This Blog is not the venue for Big Box Store Bashing - besides, I very much doubt anyone from these stores will ever read these words, but the downside of these new store openings is a plot familiar in many places, big store opens with lower prices, smaller local stores cannot compete, and wind up going out of business.  However, there are also some offsets - some new "corporate" jobs will no doubt help the local economy and replace some of the employment that may be lost, and the lower prices will help many hard pressed families stretch their wages.

But perhaps more importantly, it is another significant sign of progress as Loreto grows and develops, while still holding on to the charm and appeal of its natural beauty and local culture.  It is a familiar concept that progress comes at a price, and is sometimes a mixed blessing, but it is also the sign of a healthy growing community and that too is part of "Living Loreto".           

Sunday, December 21, 2014

Reflections on Christmas - near and far

As the Christmas Holiday Season draws nearer, signs of Christmas are appearing here in Loreto, although, after spending most of my life closer to the North Pole than the Equator, I still find it challenging to get into the Christmas Spirit living on a Beach surrounded by palm trees.  Growing up in Western Canada where there is always snow at this time of year and there are forests of "Christmas Trees", it is not surprising that I have always had quite a traditional view of the Holiday and the iconic images of the season that were in sync with what I saw everywhere around me.  

Needless to say, spending Christmas in the Southern Baja is a very different experience than the traditional northern celebration - but what I have come to realize is that for the local people, whose home this has always been, their traditions and symbols at this time of year are as much a part of their way of observing this Holiday as mine were in a northern winter climate.  However, over the nine years since my first Loreto Christmas, I have noticed gradual changes that go some way towards making the celebration seem a little more familiar to ex-pats a long way from their winter wonderland homes.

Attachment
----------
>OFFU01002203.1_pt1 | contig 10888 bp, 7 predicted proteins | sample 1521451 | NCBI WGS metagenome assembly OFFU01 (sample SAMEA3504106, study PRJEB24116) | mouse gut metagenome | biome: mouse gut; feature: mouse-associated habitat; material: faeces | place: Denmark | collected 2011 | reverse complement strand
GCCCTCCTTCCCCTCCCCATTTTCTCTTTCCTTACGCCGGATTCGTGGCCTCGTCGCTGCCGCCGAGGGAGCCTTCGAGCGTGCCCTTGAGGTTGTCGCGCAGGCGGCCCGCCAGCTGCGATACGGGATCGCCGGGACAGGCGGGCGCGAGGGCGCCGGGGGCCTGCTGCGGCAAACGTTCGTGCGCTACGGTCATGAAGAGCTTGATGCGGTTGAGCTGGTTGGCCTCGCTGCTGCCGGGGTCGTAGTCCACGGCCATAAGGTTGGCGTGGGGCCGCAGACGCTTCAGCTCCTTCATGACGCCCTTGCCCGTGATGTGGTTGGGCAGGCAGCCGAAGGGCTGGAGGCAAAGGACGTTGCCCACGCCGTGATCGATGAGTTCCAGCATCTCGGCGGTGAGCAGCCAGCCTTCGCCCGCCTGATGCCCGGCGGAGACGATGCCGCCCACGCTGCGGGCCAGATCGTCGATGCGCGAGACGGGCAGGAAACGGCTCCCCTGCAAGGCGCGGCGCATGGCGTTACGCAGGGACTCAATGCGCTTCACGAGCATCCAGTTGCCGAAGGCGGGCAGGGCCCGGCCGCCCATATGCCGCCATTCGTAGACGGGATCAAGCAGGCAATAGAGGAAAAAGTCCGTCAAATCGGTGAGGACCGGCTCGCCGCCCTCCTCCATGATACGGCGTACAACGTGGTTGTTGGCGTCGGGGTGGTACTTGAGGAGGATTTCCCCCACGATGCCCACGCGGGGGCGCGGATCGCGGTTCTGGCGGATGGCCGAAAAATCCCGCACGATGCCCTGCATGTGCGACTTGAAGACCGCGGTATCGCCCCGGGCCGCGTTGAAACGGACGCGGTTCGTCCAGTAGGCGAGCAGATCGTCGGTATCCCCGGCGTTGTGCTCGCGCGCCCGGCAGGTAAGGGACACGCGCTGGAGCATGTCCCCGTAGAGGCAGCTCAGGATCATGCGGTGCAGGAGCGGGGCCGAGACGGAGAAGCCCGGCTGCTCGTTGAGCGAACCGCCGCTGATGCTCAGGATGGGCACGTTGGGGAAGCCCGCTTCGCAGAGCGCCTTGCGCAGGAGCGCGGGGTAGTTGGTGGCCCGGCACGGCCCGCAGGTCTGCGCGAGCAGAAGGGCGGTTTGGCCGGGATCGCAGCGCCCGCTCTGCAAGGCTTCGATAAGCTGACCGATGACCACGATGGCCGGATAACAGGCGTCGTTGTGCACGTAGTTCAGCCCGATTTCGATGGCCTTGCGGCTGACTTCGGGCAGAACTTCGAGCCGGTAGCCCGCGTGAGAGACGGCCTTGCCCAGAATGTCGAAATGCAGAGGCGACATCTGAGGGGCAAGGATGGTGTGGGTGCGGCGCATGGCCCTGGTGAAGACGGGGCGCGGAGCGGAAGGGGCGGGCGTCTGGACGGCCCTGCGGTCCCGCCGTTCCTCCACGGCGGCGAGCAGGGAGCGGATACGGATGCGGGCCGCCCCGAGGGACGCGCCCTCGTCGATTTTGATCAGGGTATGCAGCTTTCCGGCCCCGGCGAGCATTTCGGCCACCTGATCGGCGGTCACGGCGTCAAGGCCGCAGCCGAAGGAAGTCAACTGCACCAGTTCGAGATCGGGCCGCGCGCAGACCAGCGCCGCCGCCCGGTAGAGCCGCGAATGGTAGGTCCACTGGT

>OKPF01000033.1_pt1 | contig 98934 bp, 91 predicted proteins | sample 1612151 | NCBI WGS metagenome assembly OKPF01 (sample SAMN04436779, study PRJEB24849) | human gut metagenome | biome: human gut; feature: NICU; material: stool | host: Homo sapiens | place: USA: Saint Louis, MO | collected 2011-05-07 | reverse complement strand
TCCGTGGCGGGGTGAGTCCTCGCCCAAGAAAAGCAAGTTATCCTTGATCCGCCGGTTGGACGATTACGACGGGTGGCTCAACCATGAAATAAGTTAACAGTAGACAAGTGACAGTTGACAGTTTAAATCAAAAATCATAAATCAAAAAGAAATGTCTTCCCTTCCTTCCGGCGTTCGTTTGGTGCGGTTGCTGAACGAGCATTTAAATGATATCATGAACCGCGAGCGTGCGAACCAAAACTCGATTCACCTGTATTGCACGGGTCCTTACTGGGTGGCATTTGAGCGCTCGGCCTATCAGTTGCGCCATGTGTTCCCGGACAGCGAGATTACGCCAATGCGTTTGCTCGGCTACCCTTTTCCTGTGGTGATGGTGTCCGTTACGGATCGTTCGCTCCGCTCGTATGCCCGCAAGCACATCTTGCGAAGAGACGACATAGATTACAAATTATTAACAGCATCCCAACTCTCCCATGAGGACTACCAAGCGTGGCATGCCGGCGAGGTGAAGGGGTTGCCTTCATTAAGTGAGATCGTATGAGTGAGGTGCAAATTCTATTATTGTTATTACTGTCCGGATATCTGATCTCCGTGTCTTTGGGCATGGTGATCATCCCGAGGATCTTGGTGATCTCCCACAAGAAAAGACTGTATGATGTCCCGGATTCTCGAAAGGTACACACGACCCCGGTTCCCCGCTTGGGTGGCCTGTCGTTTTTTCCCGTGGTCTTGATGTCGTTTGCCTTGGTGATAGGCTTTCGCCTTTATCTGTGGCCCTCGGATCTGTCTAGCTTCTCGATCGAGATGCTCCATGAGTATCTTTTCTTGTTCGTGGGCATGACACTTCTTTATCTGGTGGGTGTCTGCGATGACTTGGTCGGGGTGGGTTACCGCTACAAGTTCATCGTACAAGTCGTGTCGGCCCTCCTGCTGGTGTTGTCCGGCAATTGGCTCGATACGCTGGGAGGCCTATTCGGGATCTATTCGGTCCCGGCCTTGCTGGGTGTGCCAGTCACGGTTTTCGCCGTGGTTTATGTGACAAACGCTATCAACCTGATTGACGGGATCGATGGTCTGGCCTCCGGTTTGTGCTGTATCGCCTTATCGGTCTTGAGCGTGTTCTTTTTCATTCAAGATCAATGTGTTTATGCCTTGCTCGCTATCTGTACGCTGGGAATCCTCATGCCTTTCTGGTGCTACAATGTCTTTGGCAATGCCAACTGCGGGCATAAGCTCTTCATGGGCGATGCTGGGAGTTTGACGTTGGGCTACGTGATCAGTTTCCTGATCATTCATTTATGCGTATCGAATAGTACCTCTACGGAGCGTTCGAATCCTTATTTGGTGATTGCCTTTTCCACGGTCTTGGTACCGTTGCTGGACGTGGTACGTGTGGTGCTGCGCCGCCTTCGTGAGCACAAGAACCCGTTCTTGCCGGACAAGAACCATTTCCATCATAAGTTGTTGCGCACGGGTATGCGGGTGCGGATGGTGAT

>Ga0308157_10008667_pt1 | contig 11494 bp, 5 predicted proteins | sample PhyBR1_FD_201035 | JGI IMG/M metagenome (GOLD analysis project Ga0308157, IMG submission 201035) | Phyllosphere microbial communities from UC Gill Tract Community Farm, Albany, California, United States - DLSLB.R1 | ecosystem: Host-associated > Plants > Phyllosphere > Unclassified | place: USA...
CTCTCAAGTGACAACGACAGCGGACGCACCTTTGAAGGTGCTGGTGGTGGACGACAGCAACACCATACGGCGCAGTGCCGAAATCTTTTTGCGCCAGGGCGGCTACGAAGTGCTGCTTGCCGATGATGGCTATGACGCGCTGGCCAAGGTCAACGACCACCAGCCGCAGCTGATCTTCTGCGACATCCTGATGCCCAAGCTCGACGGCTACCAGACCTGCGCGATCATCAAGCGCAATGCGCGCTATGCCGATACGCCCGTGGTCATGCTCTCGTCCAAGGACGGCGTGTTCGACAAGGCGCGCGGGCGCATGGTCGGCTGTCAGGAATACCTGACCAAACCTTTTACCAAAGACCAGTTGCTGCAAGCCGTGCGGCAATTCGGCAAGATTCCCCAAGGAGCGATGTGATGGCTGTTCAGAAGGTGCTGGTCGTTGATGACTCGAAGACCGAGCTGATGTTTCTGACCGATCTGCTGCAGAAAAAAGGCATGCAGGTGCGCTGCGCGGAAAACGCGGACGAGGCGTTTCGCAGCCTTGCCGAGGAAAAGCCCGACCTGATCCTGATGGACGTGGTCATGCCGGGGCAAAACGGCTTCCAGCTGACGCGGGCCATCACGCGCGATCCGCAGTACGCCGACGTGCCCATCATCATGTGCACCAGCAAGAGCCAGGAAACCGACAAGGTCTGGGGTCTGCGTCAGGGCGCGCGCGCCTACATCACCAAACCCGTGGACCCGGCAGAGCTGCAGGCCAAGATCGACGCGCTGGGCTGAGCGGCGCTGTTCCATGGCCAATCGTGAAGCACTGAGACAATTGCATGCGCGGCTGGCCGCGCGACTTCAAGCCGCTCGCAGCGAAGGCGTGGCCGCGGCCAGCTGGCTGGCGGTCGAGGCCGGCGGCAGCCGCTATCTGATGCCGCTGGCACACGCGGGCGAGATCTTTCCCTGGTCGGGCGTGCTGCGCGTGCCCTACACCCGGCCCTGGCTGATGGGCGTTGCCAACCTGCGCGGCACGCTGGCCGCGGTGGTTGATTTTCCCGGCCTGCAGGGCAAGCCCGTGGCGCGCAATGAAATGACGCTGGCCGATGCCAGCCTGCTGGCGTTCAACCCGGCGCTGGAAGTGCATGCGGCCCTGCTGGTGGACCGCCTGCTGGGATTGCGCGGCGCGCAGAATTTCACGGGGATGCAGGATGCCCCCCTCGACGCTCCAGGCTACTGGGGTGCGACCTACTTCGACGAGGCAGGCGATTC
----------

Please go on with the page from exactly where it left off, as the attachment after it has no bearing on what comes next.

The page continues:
Some of these changes may in fact be a result of the larger number of foreigners who now call this place home, as well as growing numbers of visitors choosing Loreto for their Holiday Vacations.  An example of this is the availability of frozen turkey in the local grocery stores.  I think I have told this story before, but on my first Christmas in my new home here in 2005 a neighbor and I drove an hour and a half from Loreto to the next largest town of Constitucion to stock up on groceries for the Holiday Season.  Of course, on my lengthy shopping list was a turkey, along with all the traditional trimmings for Christmas dinner, and although we were shopping in the biggest supermarket within a 4 hour drive of Loreto, I had almost given up hope of finding a bird in the meat department - being used to grocery shopping in North America where big displays of frozen and fresh turkeys are prominent in every store before the Holiday.

But on my final pass through the store I happened to find a smallish frozen bagged turkey in an unlikely corner of the store between the fish department and a sort of delicatessen area, not with the other frozen chickens and similar meats where I had been looking in vain previously.  Just to be sure, I quickly skimmed the all Spanish language printing on the opaque bag looking for confirmation and recognized "Pavo" the word for turkey, which was good enough for me, and, since it was apparently the only one they had in the store, I proudly placed my Mexican turkey in my cart and headed for the cashier.